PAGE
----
Hummel figurines (also known as M.I. Hummel figurines or simply Hummels) are a series of porcelain figurines based on the drawings of Sister Maria Innocentia Hummel, O.S.F.
The sketch art of Sister Maria Innocentia Hummel began to appear in the 1930's in Germany and Switzerland, mostly pastoral drawings of children. The German art publisher Ars Sacra was involved in the early popularization of the art on postcards. Hummel's "art cards" became popular throughout Germany, catching the eye of Franz Goebel, porcelain maker and head of W. Goebel Porzellanfabrik. Goebel acquired rights to turn Hummel's drawing into figurines, producing the first line in 1935. The figurines were introduced at the Leipzig Trade Fair, a major European show for the industry. Goebel was known for presenting new and novel products that attracted American distributors. By the end of the year, 46 M.I. Hummel motifs were on the market, sold in America at Marshall Field & Co. of Chicago and other American retailers.
After the end of World War II, the popularity of Hummel figurines grew as American soldiers stationed in West Germany began sending the figurines home as gifts. Nostalgia associated with the figurines and the U.S. soldiers buying them led to Hummel figurines becoming a popular collector's item. Popularity increased even more when the figurines were sold by the Army PX system. As travel to Europe became more commonplace, the figurines, with their folkloric appearance, were often purchased as souvenirs. A vibrant speculator market in Hummel figurines developed in the 1970's, and Hummel figurines skyrocketed in price. M.I. Hummel collector plates made by Goebel and sold by the Goebel Collectors Club, were a prominent item in the Bradford Exchange, a supplier of collectible plates. Today, figurine offerings include traditional M.I. Hummel figurines, special limited editions, a figurine series featuring Swarovski crystal elements, the Hope Series that donates a portion of the proceeds to the National Breast Cancer Foundation, Annual Angels, and more. Retail prices for authentic M.I. Hummel figurines range from just over $100 for simple figurines to well over $1,000 for larger and more intricate pieces. There is also an active second-hand market for the figurines.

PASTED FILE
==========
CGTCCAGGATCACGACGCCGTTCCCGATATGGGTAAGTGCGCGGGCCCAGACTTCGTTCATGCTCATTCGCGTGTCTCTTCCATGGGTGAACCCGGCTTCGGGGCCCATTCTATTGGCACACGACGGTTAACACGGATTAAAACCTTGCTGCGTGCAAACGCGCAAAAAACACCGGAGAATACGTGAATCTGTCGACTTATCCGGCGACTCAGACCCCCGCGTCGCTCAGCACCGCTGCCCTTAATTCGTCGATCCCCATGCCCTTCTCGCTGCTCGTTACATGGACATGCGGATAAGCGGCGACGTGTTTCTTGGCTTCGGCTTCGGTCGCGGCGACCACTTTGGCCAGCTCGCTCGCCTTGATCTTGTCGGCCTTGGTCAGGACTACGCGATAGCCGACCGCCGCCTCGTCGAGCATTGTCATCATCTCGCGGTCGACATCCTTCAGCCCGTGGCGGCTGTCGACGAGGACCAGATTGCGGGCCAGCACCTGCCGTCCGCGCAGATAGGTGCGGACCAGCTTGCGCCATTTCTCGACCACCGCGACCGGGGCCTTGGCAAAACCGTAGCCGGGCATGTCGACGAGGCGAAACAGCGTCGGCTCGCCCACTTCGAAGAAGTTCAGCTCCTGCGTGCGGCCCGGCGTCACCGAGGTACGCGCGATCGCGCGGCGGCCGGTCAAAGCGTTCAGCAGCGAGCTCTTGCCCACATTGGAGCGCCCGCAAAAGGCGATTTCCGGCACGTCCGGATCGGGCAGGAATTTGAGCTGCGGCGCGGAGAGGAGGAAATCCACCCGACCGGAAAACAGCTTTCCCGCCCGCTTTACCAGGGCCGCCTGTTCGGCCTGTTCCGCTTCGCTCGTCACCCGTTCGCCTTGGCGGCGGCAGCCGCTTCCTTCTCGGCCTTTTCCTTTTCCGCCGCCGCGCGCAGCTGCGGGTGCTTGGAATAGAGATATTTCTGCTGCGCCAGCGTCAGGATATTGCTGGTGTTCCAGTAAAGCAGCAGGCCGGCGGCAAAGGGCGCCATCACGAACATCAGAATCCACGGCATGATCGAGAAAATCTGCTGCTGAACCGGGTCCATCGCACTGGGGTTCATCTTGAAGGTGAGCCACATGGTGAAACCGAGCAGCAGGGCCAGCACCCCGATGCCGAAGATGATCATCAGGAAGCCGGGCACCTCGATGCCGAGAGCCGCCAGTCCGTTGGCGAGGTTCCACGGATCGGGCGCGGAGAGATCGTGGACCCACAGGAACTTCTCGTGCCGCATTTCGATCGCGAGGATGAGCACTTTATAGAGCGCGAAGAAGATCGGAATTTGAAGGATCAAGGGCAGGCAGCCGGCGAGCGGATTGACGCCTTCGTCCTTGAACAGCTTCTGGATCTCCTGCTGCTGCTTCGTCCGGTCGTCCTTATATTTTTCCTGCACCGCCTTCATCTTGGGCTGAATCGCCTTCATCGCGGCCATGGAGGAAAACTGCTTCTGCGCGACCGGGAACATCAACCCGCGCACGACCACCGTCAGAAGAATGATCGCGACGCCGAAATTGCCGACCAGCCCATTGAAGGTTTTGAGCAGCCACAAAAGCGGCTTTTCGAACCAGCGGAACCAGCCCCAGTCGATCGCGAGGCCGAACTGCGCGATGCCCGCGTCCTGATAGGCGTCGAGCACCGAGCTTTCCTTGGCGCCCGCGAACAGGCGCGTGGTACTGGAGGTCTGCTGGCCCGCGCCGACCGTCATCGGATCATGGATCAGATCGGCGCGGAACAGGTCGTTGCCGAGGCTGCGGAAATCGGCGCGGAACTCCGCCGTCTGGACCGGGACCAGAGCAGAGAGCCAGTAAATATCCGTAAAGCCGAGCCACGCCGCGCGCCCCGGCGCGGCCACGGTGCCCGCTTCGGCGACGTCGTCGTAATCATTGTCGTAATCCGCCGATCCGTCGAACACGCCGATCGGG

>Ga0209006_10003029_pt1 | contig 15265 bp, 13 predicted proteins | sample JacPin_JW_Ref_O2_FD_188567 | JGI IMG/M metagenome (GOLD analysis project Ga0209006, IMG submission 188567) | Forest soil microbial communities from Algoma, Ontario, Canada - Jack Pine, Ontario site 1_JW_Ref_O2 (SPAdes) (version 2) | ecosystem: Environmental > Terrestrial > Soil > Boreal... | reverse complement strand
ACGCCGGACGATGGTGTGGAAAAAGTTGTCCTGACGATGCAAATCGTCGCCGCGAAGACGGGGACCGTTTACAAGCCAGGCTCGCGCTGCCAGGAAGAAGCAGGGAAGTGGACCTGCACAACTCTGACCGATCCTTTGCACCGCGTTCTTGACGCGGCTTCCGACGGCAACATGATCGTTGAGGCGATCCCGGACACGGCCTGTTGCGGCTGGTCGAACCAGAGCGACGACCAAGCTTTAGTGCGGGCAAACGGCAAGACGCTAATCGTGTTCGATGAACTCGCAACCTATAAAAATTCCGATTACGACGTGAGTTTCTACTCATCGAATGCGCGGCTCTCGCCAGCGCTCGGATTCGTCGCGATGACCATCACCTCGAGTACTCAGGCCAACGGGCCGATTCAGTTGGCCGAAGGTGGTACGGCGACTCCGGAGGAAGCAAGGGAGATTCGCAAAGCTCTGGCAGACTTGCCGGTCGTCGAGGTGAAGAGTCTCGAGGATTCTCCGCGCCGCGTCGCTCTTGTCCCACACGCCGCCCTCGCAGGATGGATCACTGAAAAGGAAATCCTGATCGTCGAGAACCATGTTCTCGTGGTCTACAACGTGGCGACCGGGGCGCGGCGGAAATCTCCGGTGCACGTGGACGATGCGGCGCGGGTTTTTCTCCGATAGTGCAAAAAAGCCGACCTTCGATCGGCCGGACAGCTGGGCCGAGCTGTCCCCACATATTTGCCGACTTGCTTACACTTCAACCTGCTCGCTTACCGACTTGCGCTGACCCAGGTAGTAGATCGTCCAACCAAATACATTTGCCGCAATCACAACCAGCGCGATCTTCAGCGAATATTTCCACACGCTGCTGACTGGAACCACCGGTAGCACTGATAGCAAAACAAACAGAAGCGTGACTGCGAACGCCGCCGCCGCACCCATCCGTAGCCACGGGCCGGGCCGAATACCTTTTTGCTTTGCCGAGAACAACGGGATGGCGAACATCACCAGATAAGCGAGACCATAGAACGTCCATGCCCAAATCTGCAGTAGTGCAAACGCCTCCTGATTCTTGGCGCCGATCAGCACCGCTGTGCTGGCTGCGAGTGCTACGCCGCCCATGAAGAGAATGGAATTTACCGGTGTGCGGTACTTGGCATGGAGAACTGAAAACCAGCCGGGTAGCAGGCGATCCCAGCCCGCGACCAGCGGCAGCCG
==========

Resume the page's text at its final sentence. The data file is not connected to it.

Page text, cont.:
Production of Hummel figurines by Goebel was taken over in early 2009 by Manufaktur Rödental GmbH under the direction of Jörg Köster. Following the 2013 bankruptcy of Manufaktur Rödental, a new international management team took over the M.I. Hummel figurine business in 2014. Figurine production continued in Germany under Hummel Manufaktur GmbH, with North American distribution handled by Newboden Brands. M.I. Hummel figurines continue to be produced in the original factory in Rödental, Germany, where they have been made since 1935. They are still created with the strict oversight of the Convent of Siessen, where Sister M.I. Hummel lived and worked.